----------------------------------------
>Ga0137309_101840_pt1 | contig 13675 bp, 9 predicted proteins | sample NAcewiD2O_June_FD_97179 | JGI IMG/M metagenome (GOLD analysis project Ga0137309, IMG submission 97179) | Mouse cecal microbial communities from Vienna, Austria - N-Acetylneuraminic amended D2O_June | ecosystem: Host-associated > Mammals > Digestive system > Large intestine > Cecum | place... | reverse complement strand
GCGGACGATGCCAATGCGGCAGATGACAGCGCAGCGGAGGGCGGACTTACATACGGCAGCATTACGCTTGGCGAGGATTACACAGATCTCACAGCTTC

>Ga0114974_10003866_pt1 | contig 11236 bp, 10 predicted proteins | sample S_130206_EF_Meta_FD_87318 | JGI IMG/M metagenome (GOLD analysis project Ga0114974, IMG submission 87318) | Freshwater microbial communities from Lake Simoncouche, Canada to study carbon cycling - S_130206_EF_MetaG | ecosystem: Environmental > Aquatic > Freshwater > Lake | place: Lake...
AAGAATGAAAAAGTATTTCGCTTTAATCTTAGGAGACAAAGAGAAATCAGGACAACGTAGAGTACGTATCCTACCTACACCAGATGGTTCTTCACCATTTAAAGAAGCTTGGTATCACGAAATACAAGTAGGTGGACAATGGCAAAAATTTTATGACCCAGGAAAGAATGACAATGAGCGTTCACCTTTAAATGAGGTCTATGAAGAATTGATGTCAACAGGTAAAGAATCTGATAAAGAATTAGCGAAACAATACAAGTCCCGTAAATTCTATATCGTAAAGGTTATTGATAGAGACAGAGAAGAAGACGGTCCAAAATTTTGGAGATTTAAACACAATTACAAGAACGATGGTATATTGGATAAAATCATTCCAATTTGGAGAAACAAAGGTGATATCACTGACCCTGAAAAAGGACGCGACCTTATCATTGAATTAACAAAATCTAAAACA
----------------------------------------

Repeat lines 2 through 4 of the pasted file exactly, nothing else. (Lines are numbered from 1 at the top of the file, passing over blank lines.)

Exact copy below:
GCGGACGATGCCAATGCGGCAGATGACAGCGCAGCGGAGGGCGGACTTACATACGGCAGCATTACGCTTGGCGAGGATTACACAGATCTCACAGCTTC

>Ga0114974_10003866_pt1 | contig 11236 bp, 10 predicted proteins | sample S_130206_EF_Meta_FD_87318 | JGI IMG/M metagenome (GOLD analysis project Ga0114974, IMG submission 87318) | Freshwater microbial communities from Lake Simoncouche, Canada to study carbon cycling - S_130206_EF_MetaG | ecosystem: Environmental > Aquatic > Freshwater > Lake | place: Lake...
AAGAATGAAAAAGTATTTCGCTTTAATCTTAGGAGACAAAGAGAAATCAGGACAACGTAGAGTACGTATCCTACCTACACCAGATGGTTCTTCACCATTTAAAGAAGCTTGGTATCACGAAATACAAGTAGGTGGACAATGGCAAAAATTTTATGACCCAGGAAAGAATGACAATGAGCGTTCACCTTTAAATGAGGTCTATGAAGAATTGATGTCAACAGGTAAAGAATCTGATAAAGAATTAGCGAAACAATACAAGTCCCGTAAATTCTATATCGTAAAGGTTATTGATAGAGACAGAGAAGAAGACGGTCCAAAATTTTGGAGATTTAAACACAATTACAAGAACGATGGTATATTGGATAAAATCATTCCAATTTGGAGAAACAAAGGTGATATCACTGACCCTGAAAAAGGACGCGACCTTATCATTGAATTAACAAAATCTAAAACA